Sometimes more is more … Minicars and subcompacts fared poorly in the Insurance Institute for Highway Safety’s new and more stringent small-overlap frontal crash test—only one of the 11 models tested recently achieved an acceptable rating. Our backgrounder has more information about the history of the IIHS crash tests and vehicle accidents.
In 2012, 33,561 people died in motor vehicle crashes, up 3.3 percent from 32,479 in 2011, according to the National Highway Traffic Safety Administration.
Motor vehicle crashes are the leading cause of death for individuals between the ages of five and 34 (2010 data).
A motor vehicle death occurred on average every 16 minutes in 2012.
About 92 people died each day in motor vehicle crashes in 2012.
Lives Saved by Safety Devices
- Airbags: Airbags are designed to inflate in moderate to severe frontal crashes. The National Highway Traffic Safety Administration (NHTSA) says that frontal airbags saved 2,204 lives in 2011. Airbags, combined with seatbelts, are the most effective safety protection available for passenger vehicles. Seatbelts alone reduce the risk of fatal injury to front-seat passenger car occupants by 45 percent. The fatality-reducing effectiveness for airbags is 14 percent when no seatbelt is used and 11 percent when a seatbelt is used in conjunction with airbags. Side airbags, which protect the head, chest and abdomen, reduce driver deaths by an estimated 37 percent, according to the Insurance Institute for Highway Safety (IIHS).
- Seatbelts: Among passenger vehicle occupants over the age of four, seatbelts saved an estimated 11,949 lives in 2011 and 292,471 lives from 1975 through 2011. In fatal crashes in 2011, 77 percent of passenger vehicle occupants who were totally ejected from the vehicle were killed.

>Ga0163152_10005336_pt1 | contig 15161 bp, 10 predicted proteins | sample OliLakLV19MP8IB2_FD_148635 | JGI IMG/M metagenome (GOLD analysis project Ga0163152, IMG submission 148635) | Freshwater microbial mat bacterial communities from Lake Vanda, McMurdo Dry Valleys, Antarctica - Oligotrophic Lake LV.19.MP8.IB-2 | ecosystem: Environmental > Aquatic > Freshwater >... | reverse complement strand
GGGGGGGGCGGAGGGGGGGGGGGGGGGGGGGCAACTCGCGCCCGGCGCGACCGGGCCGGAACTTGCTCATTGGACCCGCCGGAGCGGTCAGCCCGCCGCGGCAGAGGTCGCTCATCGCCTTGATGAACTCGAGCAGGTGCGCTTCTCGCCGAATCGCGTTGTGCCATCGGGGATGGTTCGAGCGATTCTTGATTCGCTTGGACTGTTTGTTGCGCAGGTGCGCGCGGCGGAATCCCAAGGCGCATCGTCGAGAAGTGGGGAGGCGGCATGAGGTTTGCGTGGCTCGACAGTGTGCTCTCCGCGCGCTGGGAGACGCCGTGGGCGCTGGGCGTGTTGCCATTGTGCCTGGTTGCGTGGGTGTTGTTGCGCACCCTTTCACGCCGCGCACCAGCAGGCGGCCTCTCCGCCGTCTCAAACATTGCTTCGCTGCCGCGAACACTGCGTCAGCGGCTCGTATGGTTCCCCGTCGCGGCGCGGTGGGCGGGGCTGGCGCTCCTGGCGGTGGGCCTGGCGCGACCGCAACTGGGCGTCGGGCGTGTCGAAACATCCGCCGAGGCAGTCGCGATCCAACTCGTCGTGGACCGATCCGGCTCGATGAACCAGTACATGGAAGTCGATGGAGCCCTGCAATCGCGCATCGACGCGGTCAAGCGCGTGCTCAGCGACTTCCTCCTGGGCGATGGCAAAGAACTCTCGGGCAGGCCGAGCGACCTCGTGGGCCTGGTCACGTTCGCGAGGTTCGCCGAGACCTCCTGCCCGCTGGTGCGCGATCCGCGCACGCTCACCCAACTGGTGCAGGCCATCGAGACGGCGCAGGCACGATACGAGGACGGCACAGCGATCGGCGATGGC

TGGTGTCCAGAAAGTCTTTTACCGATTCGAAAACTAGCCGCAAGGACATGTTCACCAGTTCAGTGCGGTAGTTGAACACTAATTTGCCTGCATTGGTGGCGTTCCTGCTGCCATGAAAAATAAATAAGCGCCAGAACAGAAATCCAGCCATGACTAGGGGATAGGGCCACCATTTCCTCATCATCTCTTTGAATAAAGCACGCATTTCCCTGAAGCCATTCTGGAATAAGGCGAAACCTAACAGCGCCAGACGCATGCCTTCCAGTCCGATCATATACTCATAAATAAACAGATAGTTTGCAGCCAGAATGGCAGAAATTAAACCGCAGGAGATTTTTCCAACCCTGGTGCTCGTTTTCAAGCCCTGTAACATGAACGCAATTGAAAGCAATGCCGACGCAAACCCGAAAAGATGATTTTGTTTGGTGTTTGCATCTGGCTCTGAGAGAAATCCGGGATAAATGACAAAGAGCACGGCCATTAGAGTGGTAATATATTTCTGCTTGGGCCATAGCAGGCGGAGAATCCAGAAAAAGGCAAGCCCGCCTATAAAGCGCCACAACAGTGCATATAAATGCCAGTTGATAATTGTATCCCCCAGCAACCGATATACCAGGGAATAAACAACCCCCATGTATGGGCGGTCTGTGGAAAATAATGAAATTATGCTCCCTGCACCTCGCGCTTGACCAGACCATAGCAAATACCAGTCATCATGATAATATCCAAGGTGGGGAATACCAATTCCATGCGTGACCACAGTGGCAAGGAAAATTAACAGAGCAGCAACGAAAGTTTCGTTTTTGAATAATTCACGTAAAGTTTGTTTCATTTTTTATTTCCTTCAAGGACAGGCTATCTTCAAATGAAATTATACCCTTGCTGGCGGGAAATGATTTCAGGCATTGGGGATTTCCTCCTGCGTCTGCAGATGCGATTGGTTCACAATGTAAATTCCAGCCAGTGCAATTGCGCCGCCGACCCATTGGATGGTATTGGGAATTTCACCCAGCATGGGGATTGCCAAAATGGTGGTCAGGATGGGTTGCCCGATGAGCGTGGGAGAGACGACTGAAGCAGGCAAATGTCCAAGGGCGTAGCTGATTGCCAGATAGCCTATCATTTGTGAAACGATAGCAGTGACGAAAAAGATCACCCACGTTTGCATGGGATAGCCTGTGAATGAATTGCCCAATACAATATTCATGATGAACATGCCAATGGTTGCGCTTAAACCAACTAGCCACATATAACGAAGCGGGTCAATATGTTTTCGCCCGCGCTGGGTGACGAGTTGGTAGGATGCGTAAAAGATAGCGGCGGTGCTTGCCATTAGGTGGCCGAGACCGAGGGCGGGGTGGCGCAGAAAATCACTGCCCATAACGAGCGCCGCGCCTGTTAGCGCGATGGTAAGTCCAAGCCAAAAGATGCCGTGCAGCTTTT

- Child Safety Seats: NHTSA says that in 2011 the lives of an estimated 263 children under the age of five were saved by restraints.
- Motorcycle Helmets: NHTSA estimates that helmets saved the lives of 1,617 motorcyclists in 2011. If all motorcyclists had worn helmets, an additional 703 lives could have been saved.
- Helmets are estimated to be 37 percent effective in preventing fatal injuries to motorcycle riders and 41 percent for motorcycle passengers. In other words, for every 100 motorcycle riders killed in crashes while not wearing a helmet, 37 of them could have been saved had all 100 worn helmets.
- Electronic Stability Control: The National Highway Traffic Safety Administration (NHTSA) requires all vehicles manufactured after model year 2012 to have electronic stability control (ESC). All new passenger cars, light trucks, SUVs and vans must comply with the requirement. ESC was designed to help prevent rollovers and other types of crashes by controlling brakes and engine power. NHTSA says ESC saved an estimated 634 passenger car occupant lives in 2011 and 411 lives among light truck and van occupants for a total of 1,045 lives saved among passenger vehicle occupants. The 2011 total for lives saved was 19.3 percent higher than the 876 lives saved in 2010, and 48.2 percent higher than the 705 lives saved in 2009, as more cars on the road are sold equipped with ESC.
- In the 2011 model year, 94 percent of light trucks and vans were equipped with ESC and 92 percent of passenger cars had ESC. This compares with 22 percent and 14 percent, respectively, in 2005.
- In June 2010 the Insurance Institute for Highway Safety (IIHS) released the findings of a study that found that ESC for passenger vehicles is one of the most effective technologies for the prevention of fatal crashes, especially rollovers. IIHS data show that it lowers the risk of a deadly crash by 33 percent and cuts the risk of a single-vehicle rollover by 73 percent. The IIHS examined 10 years of crash data from NHTSA. Read more at iii.org